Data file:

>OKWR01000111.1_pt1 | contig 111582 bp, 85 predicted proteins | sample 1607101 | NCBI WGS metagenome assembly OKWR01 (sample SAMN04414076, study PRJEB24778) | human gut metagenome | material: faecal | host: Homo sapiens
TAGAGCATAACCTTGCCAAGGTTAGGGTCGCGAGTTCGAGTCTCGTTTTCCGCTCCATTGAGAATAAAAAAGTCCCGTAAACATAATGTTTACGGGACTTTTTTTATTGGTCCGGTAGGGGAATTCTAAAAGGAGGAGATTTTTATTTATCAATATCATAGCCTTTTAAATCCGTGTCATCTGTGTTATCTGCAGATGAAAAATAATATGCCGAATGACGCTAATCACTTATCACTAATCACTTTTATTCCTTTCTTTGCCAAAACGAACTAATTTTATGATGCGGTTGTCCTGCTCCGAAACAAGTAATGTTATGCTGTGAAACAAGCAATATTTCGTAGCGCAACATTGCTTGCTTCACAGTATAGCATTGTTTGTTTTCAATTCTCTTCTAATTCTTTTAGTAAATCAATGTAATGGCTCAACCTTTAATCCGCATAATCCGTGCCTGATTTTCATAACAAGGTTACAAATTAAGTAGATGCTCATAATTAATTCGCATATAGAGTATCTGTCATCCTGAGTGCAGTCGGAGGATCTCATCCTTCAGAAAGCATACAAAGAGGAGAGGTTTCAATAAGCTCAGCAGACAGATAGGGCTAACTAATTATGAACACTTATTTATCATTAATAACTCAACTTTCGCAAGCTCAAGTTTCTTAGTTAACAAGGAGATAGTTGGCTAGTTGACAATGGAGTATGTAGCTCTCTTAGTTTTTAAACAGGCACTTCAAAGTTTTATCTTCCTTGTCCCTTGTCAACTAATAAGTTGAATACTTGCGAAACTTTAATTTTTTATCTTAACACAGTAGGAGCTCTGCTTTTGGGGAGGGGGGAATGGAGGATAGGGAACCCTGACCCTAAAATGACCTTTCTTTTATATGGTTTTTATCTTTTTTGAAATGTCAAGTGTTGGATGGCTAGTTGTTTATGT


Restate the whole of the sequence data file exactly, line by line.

>OKWR01000111.1_pt1 | contig 111582 bp, 85 predicted proteins | sample 1607101 | NCBI WGS metagenome assembly OKWR01 (sample SAMN04414076, study PRJEB24778) | human gut metagenome | material: faecal | host: Homo sapiens
TAGAGCATAACCTTGCCAAGGTTAGGGTCGCGAGTTCGAGTCTCGTTTTCCGCTCCATTGAGAATAAAAAAGTCCCGTAAACATAATGTTTACGGGACTTTTTTTATTGGTCCGGTAGGGGAATTCTAAAAGGAGGAGATTTTTATTTATCAATATCATAGCCTTTTAAATCCGTGTCATCTGTGTTATCTGCAGATGAAAAATAATATGCCGAATGACGCTAATCACTTATCACTAATCACTTTTATTCCTTTCTTTGCCAAAACGAACTAATTTTATGATGCGGTTGTCCTGCTCCGAAACAAGTAATGTTATGCTGTGAAACAAGCAATATTTCGTAGCGCAACATTGCTTGCTTCACAGTATAGCATTGTTTGTTTTCAATTCTCTTCTAATTCTTTTAGTAAATCAATGTAATGGCTCAACCTTTAATCCGCATAATCCGTGCCTGATTTTCATAACAAGGTTACAAATTAAGTAGATGCTCATAATTAATTCGCATATAGAGTATCTGTCATCCTGAGTGCAGTCGGAGGATCTCATCCTTCAGAAAGCATACAAAGAGGAGAGGTTTCAATAAGCTCAGCAGACAGATAGGGCTAACTAATTATGAACACTTATTTATCATTAATAACTCAACTTTCGCAAGCTCAAGTTTCTTAGTTAACAAGGAGATAGTTGGCTAGTTGACAATGGAGTATGTAGCTCTCTTAGTTTTTAAACAGGCACTTCAAAGTTTTATCTTCCTTGTCCCTTGTCAACTAATAAGTTGAATACTTGCGAAACTTTAATTTTTTATCTTAACACAGTAGGAGCTCTGCTTTTGGGGAGGGGGGAATGGAGGATAGGGAACCCTGACCCTAAAATGACCTTTCTTTTATATGGTTTTTATCTTTTTTGAAATGTCAAGTGTTGGATGGCTAGTTGTTTATGT